WA Government eases curfews on oversize agricultural vehicles

Image by Shutterstock.
Image by Shutterstock.

The WA Government has eased Easter and Christmas curfews for oversize agricultural vehicles allowing them to travel along more regional transport routes provided they are under 5.5 metres in width.

The change was made to allow farmers to continue operating efficiently during what could be busy seeding and harvesting periods.

For the past 15 years a curfew applied to oversize vehicles over the Easter and Christmas periods - preventing them from moving across WA's road network during the two busiest holiday seasons.

The curfew has been lifted on all except Perth metro roads and 11 major regional transport routes including the Bussell, Forrest and South Western Highways and will only apply to agricultural vehicles above 5.5 metres in width.

Main Roads has also developed an Agricultural Combinations Order to reduce the level of red tape for the agricultural industry.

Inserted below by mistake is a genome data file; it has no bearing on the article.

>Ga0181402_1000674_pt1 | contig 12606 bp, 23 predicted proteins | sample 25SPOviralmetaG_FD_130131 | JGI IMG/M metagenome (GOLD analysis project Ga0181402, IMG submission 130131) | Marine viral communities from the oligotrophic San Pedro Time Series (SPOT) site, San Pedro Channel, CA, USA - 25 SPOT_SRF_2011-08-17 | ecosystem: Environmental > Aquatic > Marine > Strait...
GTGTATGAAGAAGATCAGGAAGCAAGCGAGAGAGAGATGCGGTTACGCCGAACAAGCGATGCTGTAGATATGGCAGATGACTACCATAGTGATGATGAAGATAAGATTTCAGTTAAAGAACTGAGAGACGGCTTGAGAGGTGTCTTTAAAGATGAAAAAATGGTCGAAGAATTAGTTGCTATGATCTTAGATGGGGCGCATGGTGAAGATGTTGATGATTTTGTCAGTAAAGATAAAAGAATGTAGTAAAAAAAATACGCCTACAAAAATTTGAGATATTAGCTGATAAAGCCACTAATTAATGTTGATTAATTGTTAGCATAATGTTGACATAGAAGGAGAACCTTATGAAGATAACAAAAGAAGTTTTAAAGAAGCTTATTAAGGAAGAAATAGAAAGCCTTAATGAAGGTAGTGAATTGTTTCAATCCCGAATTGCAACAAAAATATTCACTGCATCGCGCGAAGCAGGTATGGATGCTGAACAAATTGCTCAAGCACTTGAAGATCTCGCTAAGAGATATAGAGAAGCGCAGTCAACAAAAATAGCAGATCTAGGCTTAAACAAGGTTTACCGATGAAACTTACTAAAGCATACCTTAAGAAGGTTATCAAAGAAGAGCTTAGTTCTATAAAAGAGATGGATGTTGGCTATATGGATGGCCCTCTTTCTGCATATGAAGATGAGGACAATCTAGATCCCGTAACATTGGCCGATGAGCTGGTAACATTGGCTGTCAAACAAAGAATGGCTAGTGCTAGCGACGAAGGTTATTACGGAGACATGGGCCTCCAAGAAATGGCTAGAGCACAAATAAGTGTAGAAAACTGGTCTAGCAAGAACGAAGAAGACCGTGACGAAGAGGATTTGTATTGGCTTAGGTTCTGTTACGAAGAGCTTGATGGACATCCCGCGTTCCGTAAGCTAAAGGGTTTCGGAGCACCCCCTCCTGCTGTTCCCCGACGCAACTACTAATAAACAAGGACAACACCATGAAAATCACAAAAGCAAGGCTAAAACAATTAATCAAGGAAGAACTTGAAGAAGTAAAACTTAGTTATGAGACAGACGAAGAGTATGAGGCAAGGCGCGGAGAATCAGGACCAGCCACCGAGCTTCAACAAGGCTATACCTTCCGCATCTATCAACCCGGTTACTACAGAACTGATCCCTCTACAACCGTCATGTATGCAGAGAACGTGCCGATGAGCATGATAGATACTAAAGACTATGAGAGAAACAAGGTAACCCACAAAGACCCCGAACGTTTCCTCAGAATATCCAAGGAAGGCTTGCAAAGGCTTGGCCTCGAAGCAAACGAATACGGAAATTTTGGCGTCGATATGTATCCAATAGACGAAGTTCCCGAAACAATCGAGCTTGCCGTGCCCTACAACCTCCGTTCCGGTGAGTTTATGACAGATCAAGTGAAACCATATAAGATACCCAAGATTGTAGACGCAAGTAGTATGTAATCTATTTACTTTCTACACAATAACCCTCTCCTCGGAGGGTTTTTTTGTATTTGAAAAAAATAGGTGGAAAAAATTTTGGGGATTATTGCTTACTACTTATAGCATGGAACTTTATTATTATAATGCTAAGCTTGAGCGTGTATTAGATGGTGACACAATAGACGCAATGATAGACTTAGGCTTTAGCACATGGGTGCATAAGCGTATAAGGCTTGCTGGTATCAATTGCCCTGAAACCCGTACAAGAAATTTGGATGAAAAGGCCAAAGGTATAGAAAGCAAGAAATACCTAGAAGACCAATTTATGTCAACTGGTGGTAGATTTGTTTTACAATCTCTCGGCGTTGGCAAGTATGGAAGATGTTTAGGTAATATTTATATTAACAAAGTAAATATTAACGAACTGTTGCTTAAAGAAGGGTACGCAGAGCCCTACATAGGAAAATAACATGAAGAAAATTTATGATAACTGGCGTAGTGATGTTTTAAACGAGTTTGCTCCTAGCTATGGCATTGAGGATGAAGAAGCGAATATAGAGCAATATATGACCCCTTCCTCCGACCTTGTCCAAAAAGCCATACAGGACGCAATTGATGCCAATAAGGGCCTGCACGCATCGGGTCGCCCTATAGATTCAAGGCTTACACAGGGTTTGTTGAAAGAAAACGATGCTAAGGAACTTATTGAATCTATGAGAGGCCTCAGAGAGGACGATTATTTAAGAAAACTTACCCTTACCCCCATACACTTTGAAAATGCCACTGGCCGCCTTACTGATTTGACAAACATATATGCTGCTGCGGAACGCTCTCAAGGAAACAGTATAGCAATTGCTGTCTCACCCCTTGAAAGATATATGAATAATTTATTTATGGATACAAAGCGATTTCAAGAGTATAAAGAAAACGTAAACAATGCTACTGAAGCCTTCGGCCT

The changes mean farmers only need to obtain a permit when an over-mass agricultural combination is required to cross a bridge.

Local Government Agricultural Freight Group chairman Ken Seymour said the change was better than nothing but there would still be farmers breaking the law trying to get from one side of their farm to the other.

LGAFG work with the WA Local Government Association to bring local governments together on freight issues within the agriculture industry.

Mr Seymour said growers who had blocks of land either side of those highways would still be stuck on one part of their farm.

"It is disappointing but at least there has been some movement," he said

"It is good to see some commonsense has prevailed, grain growers are weather dependent and deal with a perishable commodity.

"Christmas and Easter can be the busiest times for growers if we have rain. It can also be the busiest time for sowing as well.

"Under the curfew farmers could sacrifice optimum seeding conditions which goes back to being able to seed in optimum conditions and maximise yields."

Shadow minister for transport Libby Mettam wrote to the transport minister Rita Saffioti in September, on behalf of industry groups which also included Wines of WA and the WA Farmers Federation.

Ms Mettam stated the curfew during critical times could result in considerable costs to industry through lost production causing financial distress in severe circumstances.

Transport minister Rita Saffioti said she asked Main Roads to review the curfews which were applied to agricultural vehicles following concerns raised by the industry.